The discussion paper “Risk and Finance in the Coffee Sector: A Compendium of Case Studies Related to Improving Risk Management and Access to Finance in the Coffee Sector” was launched on March 2nd, 2015, at the International Coffee Council in London. The study is the outcome of a collaborative work between the World Bank’s Agricultural Risk Management Team and the International Coffee Organization (ICO). Aimed at raising awareness of risks and their impacts on the different actors and at the different stages of the coffee sector’s value chain, the report presents a variety of programs and mechanisms for managing risks, with a focus on innovations to improve access to finance.
Smallholder coffee growers face challenges accessing finance. The global coffee sector daily confronts risks that could hamper production, curtail potential markets, decimate margins, and even ruin entire networks of growers, roasters, marketers, traders, and exporters. The prevalence of these risks plays a part in reducing the incentives and willingness of financiers to lend to the sector, and also curbs the interest of coffee sector actors in borrowing to invest in their enterprises.
Improvements in the management in risk can often lead to improvement in finance and vice versa. While the origin end of the coffee supply chain faces the greatest shortage of financing as it generates the lowest value, it also presents the greatest opportunities if risk management can be improved sufficiently to bolster credit supply to coffee producers. Accordingly, better risk management could well be a step toward easier access to finance.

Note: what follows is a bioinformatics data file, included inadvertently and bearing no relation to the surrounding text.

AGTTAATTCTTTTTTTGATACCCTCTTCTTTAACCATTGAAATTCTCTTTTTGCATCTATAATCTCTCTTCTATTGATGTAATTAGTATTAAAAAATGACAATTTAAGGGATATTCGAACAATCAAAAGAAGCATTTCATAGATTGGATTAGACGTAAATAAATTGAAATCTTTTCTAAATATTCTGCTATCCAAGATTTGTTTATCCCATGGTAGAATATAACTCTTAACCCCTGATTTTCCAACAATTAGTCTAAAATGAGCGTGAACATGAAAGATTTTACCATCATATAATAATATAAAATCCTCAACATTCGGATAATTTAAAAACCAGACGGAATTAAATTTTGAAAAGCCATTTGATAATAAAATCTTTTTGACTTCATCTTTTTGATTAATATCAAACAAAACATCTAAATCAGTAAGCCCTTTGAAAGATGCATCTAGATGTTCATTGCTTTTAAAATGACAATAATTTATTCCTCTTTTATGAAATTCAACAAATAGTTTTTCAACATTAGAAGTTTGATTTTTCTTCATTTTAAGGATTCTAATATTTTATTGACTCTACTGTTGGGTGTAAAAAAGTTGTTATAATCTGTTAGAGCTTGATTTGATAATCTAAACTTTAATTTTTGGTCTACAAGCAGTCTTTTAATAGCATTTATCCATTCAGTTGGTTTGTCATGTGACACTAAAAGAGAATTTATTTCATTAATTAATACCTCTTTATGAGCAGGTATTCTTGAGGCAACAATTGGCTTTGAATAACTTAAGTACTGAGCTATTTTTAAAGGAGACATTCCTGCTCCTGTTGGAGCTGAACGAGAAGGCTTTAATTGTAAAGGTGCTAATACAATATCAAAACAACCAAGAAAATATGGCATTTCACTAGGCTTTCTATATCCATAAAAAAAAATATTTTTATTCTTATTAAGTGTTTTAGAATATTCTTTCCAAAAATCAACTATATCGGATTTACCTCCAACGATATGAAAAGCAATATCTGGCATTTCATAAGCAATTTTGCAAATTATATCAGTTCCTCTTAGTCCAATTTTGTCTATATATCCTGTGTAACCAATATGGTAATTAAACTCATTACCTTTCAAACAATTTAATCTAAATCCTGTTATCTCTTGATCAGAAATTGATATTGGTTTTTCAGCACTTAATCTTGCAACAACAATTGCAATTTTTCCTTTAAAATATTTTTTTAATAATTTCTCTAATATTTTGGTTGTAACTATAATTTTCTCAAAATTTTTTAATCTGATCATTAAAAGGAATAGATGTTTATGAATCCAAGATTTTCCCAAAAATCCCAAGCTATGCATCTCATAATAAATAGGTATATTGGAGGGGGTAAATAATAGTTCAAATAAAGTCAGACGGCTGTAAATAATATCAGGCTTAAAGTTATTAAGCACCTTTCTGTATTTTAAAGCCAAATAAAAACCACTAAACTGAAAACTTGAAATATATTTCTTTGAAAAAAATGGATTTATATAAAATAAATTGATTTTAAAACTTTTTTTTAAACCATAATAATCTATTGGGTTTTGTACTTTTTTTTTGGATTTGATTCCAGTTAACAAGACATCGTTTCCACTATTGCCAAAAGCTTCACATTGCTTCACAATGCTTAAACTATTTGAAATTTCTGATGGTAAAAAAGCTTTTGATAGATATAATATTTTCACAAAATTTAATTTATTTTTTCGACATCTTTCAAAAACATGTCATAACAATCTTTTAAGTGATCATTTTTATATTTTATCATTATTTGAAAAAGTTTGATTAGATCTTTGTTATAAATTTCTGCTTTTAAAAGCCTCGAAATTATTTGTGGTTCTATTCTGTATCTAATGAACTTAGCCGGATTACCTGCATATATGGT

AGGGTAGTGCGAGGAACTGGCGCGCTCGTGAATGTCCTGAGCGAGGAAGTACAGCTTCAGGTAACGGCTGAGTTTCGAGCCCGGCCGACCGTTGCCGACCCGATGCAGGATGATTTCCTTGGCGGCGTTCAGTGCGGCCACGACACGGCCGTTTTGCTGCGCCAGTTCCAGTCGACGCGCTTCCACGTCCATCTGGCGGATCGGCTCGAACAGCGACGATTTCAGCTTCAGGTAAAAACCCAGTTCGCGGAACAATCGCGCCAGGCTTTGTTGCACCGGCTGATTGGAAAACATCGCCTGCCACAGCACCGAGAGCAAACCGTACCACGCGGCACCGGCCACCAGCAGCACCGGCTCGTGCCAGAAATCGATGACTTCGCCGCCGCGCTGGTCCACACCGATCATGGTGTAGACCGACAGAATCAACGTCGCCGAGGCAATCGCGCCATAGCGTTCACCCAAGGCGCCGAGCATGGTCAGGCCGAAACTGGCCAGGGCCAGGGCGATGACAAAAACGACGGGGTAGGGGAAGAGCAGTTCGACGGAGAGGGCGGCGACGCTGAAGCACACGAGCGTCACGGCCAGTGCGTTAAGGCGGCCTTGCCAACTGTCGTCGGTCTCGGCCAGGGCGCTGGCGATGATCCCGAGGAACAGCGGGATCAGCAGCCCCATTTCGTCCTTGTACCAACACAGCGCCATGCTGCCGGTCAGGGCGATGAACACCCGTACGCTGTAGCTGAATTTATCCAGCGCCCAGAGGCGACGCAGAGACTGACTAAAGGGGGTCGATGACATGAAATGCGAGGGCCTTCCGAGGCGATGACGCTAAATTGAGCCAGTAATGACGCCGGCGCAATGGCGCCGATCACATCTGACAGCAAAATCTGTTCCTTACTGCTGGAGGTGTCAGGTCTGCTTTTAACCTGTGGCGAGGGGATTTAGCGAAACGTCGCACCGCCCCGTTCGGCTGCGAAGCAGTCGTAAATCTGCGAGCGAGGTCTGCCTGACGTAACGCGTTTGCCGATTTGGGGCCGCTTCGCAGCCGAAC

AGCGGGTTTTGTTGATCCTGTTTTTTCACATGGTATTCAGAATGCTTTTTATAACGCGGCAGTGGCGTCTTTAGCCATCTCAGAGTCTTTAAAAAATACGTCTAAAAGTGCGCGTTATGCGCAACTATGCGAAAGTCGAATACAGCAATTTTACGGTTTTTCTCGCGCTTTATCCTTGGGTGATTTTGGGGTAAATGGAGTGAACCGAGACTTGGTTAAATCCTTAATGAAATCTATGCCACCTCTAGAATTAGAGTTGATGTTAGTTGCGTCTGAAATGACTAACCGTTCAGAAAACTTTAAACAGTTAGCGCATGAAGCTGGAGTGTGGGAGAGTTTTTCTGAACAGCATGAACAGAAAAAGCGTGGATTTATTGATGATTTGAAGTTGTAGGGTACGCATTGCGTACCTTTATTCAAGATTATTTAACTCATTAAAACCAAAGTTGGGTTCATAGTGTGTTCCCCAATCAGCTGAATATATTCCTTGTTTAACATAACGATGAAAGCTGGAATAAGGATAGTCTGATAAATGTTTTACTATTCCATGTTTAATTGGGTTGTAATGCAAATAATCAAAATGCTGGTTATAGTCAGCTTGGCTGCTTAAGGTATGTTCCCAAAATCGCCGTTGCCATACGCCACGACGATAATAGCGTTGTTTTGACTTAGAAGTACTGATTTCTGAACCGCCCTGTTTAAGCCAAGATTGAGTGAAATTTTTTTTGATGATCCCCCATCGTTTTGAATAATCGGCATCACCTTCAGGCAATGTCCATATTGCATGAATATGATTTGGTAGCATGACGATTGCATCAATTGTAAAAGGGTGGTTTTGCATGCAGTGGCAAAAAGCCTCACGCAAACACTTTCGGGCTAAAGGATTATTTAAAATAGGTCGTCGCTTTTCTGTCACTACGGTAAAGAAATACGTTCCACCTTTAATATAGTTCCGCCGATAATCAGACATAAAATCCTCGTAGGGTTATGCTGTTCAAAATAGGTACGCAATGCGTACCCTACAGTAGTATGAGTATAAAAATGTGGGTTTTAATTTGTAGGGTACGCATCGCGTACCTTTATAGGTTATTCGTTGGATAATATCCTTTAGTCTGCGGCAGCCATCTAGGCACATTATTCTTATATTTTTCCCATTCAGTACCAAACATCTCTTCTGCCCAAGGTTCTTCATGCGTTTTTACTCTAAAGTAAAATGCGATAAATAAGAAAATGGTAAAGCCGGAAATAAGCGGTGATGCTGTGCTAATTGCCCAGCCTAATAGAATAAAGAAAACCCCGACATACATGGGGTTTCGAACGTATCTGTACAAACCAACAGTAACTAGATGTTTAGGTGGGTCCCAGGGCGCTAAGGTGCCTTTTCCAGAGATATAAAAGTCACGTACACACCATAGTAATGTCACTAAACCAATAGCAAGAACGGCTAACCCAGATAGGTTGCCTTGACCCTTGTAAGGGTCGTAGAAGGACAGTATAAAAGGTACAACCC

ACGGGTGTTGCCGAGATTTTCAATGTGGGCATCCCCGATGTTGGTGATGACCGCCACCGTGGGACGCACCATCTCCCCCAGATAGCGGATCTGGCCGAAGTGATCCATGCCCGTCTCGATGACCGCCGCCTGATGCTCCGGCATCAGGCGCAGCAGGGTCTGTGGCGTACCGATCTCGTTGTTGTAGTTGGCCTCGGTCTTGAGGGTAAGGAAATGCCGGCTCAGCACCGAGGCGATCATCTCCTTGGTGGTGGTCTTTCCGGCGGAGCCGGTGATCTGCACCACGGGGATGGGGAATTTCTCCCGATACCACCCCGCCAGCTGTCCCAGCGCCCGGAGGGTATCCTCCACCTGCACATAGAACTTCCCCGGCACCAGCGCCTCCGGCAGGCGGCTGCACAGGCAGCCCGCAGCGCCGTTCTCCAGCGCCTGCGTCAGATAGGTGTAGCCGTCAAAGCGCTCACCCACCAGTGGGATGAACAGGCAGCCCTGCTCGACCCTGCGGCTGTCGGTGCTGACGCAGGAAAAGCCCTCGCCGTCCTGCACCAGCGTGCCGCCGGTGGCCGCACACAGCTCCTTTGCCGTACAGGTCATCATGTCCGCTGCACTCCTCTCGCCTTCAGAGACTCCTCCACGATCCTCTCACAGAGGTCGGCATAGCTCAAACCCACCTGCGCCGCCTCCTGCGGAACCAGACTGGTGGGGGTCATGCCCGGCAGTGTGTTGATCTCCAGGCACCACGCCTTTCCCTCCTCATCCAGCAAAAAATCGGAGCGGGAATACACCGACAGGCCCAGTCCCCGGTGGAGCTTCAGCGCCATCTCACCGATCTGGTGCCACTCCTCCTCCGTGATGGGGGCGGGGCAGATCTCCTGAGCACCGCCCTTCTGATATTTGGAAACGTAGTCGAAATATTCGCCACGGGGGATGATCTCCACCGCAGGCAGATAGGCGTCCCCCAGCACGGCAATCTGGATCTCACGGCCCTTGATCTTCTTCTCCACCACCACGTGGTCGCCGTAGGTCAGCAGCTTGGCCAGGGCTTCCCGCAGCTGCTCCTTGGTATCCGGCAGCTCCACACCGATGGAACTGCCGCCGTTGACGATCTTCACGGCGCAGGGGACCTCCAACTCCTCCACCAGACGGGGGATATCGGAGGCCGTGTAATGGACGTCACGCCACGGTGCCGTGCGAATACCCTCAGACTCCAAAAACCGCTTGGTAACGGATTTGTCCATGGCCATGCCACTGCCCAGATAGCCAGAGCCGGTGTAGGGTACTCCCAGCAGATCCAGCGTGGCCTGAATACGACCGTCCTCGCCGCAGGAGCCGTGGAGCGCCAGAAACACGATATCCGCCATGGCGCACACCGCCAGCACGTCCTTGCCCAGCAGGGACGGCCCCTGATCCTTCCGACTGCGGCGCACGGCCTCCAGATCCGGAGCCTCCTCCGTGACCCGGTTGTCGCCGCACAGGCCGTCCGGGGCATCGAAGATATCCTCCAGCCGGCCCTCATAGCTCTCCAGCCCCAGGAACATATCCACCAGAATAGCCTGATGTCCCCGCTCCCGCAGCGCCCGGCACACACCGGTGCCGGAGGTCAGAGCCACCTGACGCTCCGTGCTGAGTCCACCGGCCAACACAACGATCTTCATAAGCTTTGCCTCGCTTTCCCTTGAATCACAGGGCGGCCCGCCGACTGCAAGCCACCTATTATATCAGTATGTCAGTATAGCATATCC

Through the use of 20 detailed case studies taken from a number of coffee-producing countries, the report outlines the major risks and constraints facing the sector; the potential opportunities for improving the management of certain risks, and programs launched in various regions aimed at improving access to finance. It also explores the role of producer associations, governments, non-profit organizations, the private sector, and other intermediaries in making risk management and financing tools more accessible and more workable for smallholder coffee growers.
Highlighting the need for collaboration among all stakeholders within the coffee sector, both nationally and globally, the report seeks to demonstrate how there are potential opportunities to both improve risk and access to finance in a coordinated manner. The final two cases demonstrate a virtuous circle of improved risk management that generates improved access to finance, which itself facilitates further improvements in risk management.